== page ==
Endnote software is an absolutely essential part of my work process. I use it all the time and it would be hard to carry on with writing, research, and teaching without it. I am constantly amazed at colleagues and students who do not use Endnote, or one of the other bibliography databases. With Endnote you can’t leave citations our of your bibliography by accident, you don’t have to cut and paste bibliographies, you don’t have to reformat references by hand for different journals. You can download citations from the library and from many online databases, and you can exchange bibliography files with colleagues. Its easy to compile bibliographies on particular topics or themes for students or others.
My views of bibliographies and references may not be typical. I am a bibliography nut. I want to have all the relevant sources (for whatever purpose or project) at hand. Of various potential criticisms of my papers or proposals, one of the worst for me would be that I had missed one or more major sources on a topic. When I look at a new paper or publication, I often start with the bibliography. Who is citing what? I often judge the usefulness of works by whether or not I have gotten some new useful citations from the bibliography. I am impressed when students cite good sources I’m not familiar with. I could not have done a good job at some professional tasks without Endnote, including a book review editor, and a contributing editor (Handbook of Latin American Studies).
When I started graduate school, fellow student Clark Erickson was keeping his bibliographies on 3x5 index cards in old library card-catalog drawers. I quickly followed suit, and by the time I started using bibliography software in the late 1980s I had 8 or 10 drawers full of cards. I still have those old cards sitting around somewhere (I almost tossed them when I moved from Albany to Arizona). My Endnote file now has over 13,000 entries.
No, I’m not being paid by the makers of Endnote. In fact, I have some complaints about the program and the company. But I couldn’t live (as a scholar) without Endnote or something similar, and I’m amazed at people who manage without it. I’d rather be writing papers (or blogs) instead of copying and pasting references from one paper into another (and leaving some out in the process).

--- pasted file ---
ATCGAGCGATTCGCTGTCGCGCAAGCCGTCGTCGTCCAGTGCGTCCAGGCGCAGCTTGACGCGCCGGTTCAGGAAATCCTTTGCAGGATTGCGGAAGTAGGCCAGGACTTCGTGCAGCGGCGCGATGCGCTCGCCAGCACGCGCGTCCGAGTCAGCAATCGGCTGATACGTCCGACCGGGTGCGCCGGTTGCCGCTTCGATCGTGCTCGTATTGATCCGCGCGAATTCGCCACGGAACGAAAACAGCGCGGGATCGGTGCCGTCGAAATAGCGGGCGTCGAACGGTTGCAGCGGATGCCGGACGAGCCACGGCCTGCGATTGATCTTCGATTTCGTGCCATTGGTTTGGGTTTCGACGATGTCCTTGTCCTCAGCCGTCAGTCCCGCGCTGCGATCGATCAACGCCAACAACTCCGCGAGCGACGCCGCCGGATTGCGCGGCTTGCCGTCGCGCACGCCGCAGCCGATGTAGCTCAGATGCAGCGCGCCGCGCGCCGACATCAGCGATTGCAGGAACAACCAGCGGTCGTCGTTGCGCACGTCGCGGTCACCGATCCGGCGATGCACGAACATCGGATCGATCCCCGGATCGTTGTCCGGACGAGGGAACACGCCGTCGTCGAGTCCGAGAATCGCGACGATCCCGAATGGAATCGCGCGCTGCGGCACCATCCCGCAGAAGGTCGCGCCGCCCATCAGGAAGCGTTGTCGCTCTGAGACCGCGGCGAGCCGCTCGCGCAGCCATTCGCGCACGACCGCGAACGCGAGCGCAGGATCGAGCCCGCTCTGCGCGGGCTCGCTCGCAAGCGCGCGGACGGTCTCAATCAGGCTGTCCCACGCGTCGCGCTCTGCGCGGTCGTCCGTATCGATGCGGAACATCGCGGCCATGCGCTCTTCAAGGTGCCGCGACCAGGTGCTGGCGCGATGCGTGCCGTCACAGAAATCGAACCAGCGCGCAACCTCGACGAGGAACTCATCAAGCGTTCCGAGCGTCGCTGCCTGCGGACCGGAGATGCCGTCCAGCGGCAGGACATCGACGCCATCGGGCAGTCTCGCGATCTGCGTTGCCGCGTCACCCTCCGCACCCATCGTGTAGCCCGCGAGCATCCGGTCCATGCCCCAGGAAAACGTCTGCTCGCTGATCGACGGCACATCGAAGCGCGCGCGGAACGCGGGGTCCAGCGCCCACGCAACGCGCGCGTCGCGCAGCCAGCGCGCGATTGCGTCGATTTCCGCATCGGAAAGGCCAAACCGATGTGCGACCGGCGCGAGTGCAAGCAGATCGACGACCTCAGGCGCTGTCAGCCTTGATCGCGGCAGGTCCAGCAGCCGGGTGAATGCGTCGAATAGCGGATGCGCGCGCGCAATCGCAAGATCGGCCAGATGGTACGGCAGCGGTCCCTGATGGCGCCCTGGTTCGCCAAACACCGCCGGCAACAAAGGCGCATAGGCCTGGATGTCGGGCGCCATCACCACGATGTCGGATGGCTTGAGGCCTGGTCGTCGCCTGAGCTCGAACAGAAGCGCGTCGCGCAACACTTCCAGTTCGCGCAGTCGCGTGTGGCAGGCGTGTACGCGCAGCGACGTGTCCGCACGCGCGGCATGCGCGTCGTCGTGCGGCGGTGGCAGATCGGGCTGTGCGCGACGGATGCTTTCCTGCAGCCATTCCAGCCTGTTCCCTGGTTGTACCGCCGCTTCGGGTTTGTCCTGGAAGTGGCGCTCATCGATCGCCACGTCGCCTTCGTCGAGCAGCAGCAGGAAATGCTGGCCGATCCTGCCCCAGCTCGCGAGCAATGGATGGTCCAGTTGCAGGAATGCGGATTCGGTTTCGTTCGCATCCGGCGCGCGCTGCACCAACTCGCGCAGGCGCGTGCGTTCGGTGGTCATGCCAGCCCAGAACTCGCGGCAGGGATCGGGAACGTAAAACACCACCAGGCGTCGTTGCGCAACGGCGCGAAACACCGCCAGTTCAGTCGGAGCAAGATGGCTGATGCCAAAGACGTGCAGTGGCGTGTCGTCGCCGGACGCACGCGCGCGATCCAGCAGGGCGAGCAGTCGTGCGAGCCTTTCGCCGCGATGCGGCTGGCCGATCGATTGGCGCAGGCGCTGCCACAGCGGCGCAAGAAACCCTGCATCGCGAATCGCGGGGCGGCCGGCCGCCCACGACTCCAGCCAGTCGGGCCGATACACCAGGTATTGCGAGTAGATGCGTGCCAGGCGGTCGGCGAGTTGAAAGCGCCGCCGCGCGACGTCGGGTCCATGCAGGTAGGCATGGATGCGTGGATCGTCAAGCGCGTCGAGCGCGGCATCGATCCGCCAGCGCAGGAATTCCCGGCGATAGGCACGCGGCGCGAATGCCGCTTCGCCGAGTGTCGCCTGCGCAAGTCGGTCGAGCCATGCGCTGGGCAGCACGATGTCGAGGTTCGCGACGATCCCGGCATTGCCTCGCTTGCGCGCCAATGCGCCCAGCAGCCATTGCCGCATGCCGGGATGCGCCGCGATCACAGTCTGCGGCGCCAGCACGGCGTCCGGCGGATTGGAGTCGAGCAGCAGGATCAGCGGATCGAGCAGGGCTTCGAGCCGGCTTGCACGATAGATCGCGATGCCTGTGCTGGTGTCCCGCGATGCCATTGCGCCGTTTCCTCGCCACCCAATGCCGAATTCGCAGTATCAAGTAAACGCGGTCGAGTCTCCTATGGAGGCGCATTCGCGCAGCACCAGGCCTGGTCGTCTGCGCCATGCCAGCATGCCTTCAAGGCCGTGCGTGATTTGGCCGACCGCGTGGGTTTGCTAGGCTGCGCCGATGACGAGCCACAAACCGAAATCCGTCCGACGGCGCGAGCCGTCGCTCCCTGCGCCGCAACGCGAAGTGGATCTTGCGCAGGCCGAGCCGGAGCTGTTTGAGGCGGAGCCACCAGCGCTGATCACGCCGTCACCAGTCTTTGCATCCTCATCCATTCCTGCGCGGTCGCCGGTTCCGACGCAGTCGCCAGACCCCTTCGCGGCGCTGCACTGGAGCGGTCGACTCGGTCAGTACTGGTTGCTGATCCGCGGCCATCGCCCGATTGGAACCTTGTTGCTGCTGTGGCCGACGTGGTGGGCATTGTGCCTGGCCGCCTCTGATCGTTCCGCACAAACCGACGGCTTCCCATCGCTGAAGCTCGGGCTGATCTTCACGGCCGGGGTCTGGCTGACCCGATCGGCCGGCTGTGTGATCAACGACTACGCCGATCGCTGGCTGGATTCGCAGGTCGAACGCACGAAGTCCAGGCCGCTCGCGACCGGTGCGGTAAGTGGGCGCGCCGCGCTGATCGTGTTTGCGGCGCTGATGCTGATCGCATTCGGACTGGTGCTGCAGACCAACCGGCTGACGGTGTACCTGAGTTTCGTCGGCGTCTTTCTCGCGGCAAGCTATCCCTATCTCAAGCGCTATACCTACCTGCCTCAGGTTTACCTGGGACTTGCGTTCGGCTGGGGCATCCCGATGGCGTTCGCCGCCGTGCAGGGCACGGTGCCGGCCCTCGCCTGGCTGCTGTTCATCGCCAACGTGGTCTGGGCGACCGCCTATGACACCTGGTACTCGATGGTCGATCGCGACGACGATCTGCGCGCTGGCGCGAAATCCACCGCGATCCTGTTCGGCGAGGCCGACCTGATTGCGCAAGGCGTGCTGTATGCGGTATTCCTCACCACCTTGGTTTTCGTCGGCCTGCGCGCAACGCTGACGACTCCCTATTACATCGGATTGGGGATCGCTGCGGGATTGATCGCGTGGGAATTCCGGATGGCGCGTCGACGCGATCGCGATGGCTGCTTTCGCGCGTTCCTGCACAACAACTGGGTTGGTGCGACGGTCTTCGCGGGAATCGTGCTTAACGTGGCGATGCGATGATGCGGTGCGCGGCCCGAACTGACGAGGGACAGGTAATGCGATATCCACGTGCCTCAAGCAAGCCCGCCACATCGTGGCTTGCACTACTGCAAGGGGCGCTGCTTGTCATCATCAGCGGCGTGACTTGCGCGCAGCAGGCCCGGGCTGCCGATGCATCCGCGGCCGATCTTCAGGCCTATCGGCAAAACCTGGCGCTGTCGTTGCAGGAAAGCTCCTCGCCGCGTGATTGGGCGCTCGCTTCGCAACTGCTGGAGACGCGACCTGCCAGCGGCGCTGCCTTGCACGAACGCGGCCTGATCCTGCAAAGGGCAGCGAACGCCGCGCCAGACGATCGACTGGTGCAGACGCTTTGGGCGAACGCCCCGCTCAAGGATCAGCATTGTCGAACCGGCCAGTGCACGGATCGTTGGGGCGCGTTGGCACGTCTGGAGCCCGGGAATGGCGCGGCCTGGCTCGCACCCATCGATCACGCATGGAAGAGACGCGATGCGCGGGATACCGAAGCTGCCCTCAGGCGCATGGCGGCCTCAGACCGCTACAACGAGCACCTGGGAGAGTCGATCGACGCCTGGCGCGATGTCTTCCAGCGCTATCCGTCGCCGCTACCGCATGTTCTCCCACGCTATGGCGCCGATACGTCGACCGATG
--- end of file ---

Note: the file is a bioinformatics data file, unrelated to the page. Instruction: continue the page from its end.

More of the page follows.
Endnote sounds wonderful, but at my university (Arizona State) the student price is $109 (it's almost $200 forfaculty/staff). As an alternative, the ASU Library has acquired a campus-wide license for RefWorks, a web-based application that sounds similar to Endnote.
You can add citations int RefWorks directly from the ASU Library search results, Google Scholar, and other indexes. You can import Endnote files into it, as well.
It also will format your bibliographies for about 100 different styles, including American Antiquity.
The downside is that you must be connected to the internet to use it, of course.
The upside is that, well, it's free! At least it is for me as long as I'm enrolled...
I have not done any investigations to see how many universities are offering RefWorks, but it seems like it would be worth looking into if you are a cash-challenged student.
What about BibTeX? It's free, customizable to any format, works on all platforms including GNU/Linux (that's what I am using since 2005). CiteULike provides BibTeX output.
For all my exams I need to write short reports, and all of them have their bibliographic references. I use LaTeX of course. See here for an example (in Italian, sorry about that).
However, I agree with the general idea that we all should have our bibliographic databases in good shape, and possibly share them.
Yeah, yeah, I should have said "how can anyone survive without a bibliography database." Endnote just happens to be the one I use, and its pretty widely used. Refworks is fine too, although for my patterns of work it has some disadvantages.
Thanks for the tips everyone, I currently use Zotero (http://www.zotero.org/) a free Firefox add-on, which fits my needs quite nicely.
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